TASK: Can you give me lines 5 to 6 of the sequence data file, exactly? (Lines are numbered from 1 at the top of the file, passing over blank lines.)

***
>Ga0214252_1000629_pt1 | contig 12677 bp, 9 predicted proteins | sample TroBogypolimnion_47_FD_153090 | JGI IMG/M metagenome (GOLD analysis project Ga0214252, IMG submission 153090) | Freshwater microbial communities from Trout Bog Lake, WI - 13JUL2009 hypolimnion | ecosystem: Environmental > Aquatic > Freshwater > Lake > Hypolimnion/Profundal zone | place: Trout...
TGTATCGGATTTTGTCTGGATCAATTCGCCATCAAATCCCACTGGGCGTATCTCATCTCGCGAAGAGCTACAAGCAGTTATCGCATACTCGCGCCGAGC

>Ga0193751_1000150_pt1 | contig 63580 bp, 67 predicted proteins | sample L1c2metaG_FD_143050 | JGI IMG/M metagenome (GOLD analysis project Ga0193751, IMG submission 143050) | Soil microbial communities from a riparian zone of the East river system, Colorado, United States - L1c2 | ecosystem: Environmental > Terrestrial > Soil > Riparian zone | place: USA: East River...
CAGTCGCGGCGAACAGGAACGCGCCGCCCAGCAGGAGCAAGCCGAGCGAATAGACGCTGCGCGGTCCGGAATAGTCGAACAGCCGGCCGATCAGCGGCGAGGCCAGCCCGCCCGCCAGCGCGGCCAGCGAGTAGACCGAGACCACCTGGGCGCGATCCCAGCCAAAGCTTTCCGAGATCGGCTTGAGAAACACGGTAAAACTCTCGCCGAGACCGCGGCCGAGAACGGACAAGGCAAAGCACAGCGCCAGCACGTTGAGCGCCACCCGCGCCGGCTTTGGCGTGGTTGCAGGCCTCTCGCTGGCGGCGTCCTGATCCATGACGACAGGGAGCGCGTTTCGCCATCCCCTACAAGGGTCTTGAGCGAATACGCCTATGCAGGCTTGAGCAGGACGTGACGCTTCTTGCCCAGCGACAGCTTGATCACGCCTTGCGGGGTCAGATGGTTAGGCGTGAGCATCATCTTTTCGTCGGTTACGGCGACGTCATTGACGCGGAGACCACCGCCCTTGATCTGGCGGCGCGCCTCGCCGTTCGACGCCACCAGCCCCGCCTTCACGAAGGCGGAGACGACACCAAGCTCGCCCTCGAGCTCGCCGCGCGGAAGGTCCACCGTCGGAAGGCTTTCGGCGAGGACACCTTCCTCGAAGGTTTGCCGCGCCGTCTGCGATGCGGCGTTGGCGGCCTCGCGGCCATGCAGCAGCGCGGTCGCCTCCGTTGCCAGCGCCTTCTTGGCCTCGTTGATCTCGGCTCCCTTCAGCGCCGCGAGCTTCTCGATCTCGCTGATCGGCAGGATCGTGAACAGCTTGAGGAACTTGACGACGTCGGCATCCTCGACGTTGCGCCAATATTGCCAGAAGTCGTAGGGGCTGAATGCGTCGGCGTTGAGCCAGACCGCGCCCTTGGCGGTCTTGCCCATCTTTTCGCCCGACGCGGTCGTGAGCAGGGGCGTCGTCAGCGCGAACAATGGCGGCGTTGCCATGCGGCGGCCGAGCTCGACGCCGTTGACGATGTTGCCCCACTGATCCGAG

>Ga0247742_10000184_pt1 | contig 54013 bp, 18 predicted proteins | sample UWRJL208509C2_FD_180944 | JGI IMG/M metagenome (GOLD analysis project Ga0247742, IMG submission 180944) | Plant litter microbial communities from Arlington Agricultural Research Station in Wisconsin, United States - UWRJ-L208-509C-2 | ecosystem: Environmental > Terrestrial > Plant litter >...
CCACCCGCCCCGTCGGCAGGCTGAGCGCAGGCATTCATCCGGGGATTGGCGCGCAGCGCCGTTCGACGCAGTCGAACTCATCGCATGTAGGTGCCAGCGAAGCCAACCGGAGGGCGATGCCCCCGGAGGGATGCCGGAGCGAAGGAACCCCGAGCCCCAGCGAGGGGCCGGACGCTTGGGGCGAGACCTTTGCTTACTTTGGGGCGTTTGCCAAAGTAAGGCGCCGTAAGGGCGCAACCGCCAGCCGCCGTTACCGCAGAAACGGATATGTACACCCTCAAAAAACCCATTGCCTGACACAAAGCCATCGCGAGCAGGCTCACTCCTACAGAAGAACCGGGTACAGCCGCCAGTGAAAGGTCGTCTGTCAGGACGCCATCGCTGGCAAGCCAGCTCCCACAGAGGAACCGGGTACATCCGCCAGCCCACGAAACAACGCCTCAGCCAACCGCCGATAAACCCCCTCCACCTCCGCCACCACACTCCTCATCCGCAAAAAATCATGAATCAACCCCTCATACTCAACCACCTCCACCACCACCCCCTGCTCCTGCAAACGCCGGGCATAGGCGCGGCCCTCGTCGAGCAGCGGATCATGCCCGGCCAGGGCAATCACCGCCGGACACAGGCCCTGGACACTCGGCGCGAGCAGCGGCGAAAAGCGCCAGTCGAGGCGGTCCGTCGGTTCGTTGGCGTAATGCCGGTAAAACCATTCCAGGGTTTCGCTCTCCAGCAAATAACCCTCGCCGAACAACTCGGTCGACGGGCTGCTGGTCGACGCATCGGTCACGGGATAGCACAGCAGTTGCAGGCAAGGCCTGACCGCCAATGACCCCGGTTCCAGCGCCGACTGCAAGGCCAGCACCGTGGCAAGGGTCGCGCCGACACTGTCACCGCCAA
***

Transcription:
>Ga0247742_10000184_pt1 | contig 54013 bp, 18 predicted proteins | sample UWRJL208509C2_FD_180944 | JGI IMG/M metagenome (GOLD analysis project Ga0247742, IMG submission 180944) | Plant litter microbial communities from Arlington Agricultural Research Station in Wisconsin, United States - UWRJ-L208-509C-2 | ecosystem: Environmental > Terrestrial > Plant litter >...
CCACCCGCCCCGTCGGCAGGCTGAGCGCAGGCATTCATCCGGGGATTGGCGCGCAGCGCCGTTCGACGCAGTCGAACTCATCGCATGTAGGTGCCAGCGAAGCCAACCGGAGGGCGATGCCCCCGGAGGGATGCCGGAGCGAAGGAACCCCGAGCCCCAGCGAGGGGCCGGACGCTTGGGGCGAGACCTTTGCTTACTTTGGGGCGTTTGCCAAAGTAAGGCGCCGTAAGGGCGCAACCGCCAGCCGCCGTTACCGCAGAAACGGATATGTACACCCTCAAAAAACCCATTGCCTGACACAAAGCCATCGCGAGCAGGCTCACTCCTACAGAAGAACCGGGTACAGCCGCCAGTGAAAGGTCGTCTGTCAGGACGCCATCGCTGGCAAGCCAGCTCCCACAGAGGAACCGGGTACATCCGCCAGCCCACGAAACAACGCCTCAGCCAACCGCCGATAAACCCCCTCCACCTCCGCCACCACACTCCTCATCCGCAAAAAATCATGAATCAACCCCTCATACTCAACCACCTCCACCACCACCCCCTGCTCCTGCAAACGCCGGGCATAGGCGCGGCCCTCGTCGAGCAGCGGATCATGCCCGGCCAGGGCAATCACCGCCGGACACAGGCCCTGGACACTCGGCGCGAGCAGCGGCGAAAAGCGCCAGTCGAGGCGGTCCGTCGGTTCGTTGGCGTAATGCCGGTAAAACCATTCCAGGGTTTCGCTCTCCAGCAAATAACCCTCGCCGAACAACTCGGTCGACGGGCTGCTGGTCGACGCATCGGTCACGGGATAGCACAGCAGTTGCAGGCAAGGCCTGACCGCCAATGACCCCGGTTCCAGCGCCGACTGCAAGGCCAGCACCGTGGCAAGGGTCGCGCCGACACTGTCACCGCCAA